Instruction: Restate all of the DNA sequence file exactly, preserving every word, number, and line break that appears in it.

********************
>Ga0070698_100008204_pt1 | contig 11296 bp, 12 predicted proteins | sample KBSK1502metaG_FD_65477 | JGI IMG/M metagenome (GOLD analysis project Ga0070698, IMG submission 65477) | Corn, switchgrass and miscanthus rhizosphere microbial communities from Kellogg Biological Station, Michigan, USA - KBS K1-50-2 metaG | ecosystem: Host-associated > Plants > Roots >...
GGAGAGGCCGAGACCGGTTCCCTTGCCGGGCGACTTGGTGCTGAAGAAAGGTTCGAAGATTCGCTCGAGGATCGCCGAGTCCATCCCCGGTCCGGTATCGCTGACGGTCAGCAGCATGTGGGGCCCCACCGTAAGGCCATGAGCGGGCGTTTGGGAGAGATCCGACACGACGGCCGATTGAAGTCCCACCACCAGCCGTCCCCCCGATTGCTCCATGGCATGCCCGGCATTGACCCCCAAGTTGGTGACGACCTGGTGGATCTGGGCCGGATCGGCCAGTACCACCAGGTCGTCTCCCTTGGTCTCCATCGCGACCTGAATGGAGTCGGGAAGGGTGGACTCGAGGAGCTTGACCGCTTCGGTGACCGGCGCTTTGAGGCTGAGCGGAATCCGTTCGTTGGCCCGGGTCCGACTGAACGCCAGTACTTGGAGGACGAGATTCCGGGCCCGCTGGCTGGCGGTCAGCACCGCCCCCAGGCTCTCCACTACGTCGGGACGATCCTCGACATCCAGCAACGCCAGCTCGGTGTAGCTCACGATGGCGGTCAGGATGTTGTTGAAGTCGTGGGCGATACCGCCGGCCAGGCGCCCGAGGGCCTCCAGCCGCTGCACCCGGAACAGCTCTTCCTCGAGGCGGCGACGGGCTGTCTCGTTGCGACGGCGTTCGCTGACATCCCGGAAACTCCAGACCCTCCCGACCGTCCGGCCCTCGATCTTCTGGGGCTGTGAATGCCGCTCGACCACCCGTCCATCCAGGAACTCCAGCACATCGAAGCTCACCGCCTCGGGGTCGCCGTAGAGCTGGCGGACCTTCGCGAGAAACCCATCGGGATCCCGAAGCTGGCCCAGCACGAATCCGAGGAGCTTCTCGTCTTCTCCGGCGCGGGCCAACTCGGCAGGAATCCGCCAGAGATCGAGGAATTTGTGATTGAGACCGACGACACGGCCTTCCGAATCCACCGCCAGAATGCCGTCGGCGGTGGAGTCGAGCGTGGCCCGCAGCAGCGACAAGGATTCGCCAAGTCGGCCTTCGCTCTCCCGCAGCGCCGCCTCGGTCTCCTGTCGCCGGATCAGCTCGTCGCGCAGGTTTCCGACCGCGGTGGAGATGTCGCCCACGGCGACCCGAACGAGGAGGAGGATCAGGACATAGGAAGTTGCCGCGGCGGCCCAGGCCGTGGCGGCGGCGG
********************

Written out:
>Ga0070698_100008204_pt1 | contig 11296 bp, 12 predicted proteins | sample KBSK1502metaG_FD_65477 | JGI IMG/M metagenome (GOLD analysis project Ga0070698, IMG submission 65477) | Corn, switchgrass and miscanthus rhizosphere microbial communities from Kellogg Biological Station, Michigan, USA - KBS K1-50-2 metaG | ecosystem: Host-associated > Plants > Roots >...
GGAGAGGCCGAGACCGGTTCCCTTGCCGGGCGACTTGGTGCTGAAGAAAGGTTCGAAGATTCGCTCGAGGATCGCCGAGTCCATCCCCGGTCCGGTATCGCTGACGGTCAGCAGCATGTGGGGCCCCACCGTAAGGCCATGAGCGGGCGTTTGGGAGAGATCCGACACGACGGCCGATTGAAGTCCCACCACCAGCCGTCCCCCCGATTGCTCCATGGCATGCCCGGCATTGACCCCCAAGTTGGTGACGACCTGGTGGATCTGGGCCGGATCGGCCAGTACCACCAGGTCGTCTCCCTTGGTCTCCATCGCGACCTGAATGGAGTCGGGAAGGGTGGACTCGAGGAGCTTGACCGCTTCGGTGACCGGCGCTTTGAGGCTGAGCGGAATCCGTTCGTTGGCCCGGGTCCGACTGAACGCCAGTACTTGGAGGACGAGATTCCGGGCCCGCTGGCTGGCGGTCAGCACCGCCCCCAGGCTCTCCACTACGTCGGGACGATCCTCGACATCCAGCAACGCCAGCTCGGTGTAGCTCACGATGGCGGTCAGGATGTTGTTGAAGTCGTGGGCGATACCGCCGGCCAGGCGCCCGAGGGCCTCCAGCCGCTGCACCCGGAACAGCTCTTCCTCGAGGCGGCGACGGGCTGTCTCGTTGCGACGGCGTTCGCTGACATCCCGGAAACTCCAGACCCTCCCGACCGTCCGGCCCTCGATCTTCTGGGGCTGTGAATGCCGCTCGACCACCCGTCCATCCAGGAACTCCAGCACATCGAAGCTCACCGCCTCGGGGTCGCCGTAGAGCTGGCGGACCTTCGCGAGAAACCCATCGGGATCCCGAAGCTGGCCCAGCACGAATCCGAGGAGCTTCTCGTCTTCTCCGGCGCGGGCCAACTCGGCAGGAATCCGCCAGAGATCGAGGAATTTGTGATTGAGACCGACGACACGGCCTTCCGAATCCACCGCCAGAATGCCGTCGGCGGTGGAGTCGAGCGTGGCCCGCAGCAGCGACAAGGATTCGCCAAGTCGGCCTTCGCTCTCCCGCAGCGCCGCCTCGGTCTCCTGTCGCCGGATCAGCTCGTCGCGCAGGTTTCCGACCGCGGTGGAGATGTCGCCCACGGCGACCCGAACGAGGAGGAGGATCAGGACATAGGAAGTTGCCGCGGCGGCCCAGGCCGTGGCGGCGGCGG